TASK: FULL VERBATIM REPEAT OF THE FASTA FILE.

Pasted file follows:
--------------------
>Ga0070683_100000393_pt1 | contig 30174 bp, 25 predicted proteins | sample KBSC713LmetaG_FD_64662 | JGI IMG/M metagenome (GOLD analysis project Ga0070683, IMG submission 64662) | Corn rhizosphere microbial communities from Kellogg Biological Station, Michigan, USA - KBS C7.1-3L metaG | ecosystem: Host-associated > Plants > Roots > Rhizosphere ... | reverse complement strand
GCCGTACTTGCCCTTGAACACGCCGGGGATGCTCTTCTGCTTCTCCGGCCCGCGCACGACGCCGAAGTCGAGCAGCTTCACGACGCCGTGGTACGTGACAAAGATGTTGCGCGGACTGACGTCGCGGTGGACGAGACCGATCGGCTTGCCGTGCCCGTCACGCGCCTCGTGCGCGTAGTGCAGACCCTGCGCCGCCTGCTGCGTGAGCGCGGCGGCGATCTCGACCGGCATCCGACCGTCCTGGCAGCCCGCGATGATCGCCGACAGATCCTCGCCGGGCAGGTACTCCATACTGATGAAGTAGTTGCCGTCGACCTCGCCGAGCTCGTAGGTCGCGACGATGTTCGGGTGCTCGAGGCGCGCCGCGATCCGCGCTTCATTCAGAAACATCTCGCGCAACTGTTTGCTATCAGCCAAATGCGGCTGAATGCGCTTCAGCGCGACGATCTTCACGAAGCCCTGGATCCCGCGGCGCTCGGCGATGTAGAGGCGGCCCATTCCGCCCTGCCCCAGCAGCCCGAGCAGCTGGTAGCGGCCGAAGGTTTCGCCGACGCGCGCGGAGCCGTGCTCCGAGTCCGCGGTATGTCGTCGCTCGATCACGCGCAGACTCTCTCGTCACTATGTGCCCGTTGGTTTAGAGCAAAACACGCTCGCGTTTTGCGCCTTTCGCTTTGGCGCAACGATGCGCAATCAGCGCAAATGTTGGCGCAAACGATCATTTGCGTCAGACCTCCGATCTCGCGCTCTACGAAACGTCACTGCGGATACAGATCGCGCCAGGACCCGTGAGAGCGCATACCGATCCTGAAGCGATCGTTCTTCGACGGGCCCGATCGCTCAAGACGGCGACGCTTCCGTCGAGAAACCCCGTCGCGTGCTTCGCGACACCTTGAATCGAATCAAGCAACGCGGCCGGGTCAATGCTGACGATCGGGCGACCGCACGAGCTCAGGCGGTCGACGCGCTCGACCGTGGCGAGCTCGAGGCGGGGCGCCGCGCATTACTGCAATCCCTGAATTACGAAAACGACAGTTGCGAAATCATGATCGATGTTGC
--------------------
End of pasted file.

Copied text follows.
>Ga0070683_100000393_pt1 | contig 30174 bp, 25 predicted proteins | sample KBSC713LmetaG_FD_64662 | JGI IMG/M metagenome (GOLD analysis project Ga0070683, IMG submission 64662) | Corn rhizosphere microbial communities from Kellogg Biological Station, Michigan, USA - KBS C7.1-3L metaG | ecosystem: Host-associated > Plants > Roots > Rhizosphere ... | reverse complement strand
GCCGTACTTGCCCTTGAACACGCCGGGGATGCTCTTCTGCTTCTCCGGCCCGCGCACGACGCCGAAGTCGAGCAGCTTCACGACGCCGTGGTACGTGACAAAGATGTTGCGCGGACTGACGTCGCGGTGGACGAGACCGATCGGCTTGCCGTGCCCGTCACGCGCCTCGTGCGCGTAGTGCAGACCCTGCGCCGCCTGCTGCGTGAGCGCGGCGGCGATCTCGACCGGCATCCGACCGTCCTGGCAGCCCGCGATGATCGCCGACAGATCCTCGCCGGGCAGGTACTCCATACTGATGAAGTAGTTGCCGTCGACCTCGCCGAGCTCGTAGGTCGCGACGATGTTCGGGTGCTCGAGGCGCGCCGCGATCCGCGCTTCATTCAGAAACATCTCGCGCAACTGTTTGCTATCAGCCAAATGCGGCTGAATGCGCTTCAGCGCGACGATCTTCACGAAGCCCTGGATCCCGCGGCGCTCGGCGATGTAGAGGCGGCCCATTCCGCCCTGCCCCAGCAGCCCGAGCAGCTGGTAGCGGCCGAAGGTTTCGCCGACGCGCGCGGAGCCGTGCTCCGAGTCCGCGGTATGTCGTCGCTCGATCACGCGCAGACTCTCTCGTCACTATGTGCCCGTTGGTTTAGAGCAAAACACGCTCGCGTTTTGCGCCTTTCGCTTTGGCGCAACGATGCGCAATCAGCGCAAATGTTGGCGCAAACGATCATTTGCGTCAGACCTCCGATCTCGCGCTCTACGAAACGTCACTGCGGATACAGATCGCGCCAGGACCCGTGAGAGCGCATACCGATCCTGAAGCGATCGTTCTTCGACGGGCCCGATCGCTCAAGACGGCGACGCTTCCGTCGAGAAACCCCGTCGCGTGCTTCGCGACACCTTGAATCGAATCAAGCAACGCGGCCGGGTCAATGCTGACGATCGGGCGACCGCACGAGCTCAGGCGGTCGACGCGCTCGACCGTGGCGAGCTCGAGGCGGGGCGCCGCGCATTACTGCAATCCCTGAATTACGAAAACGACAGTTGCGAAATCATGATCGATGTTGC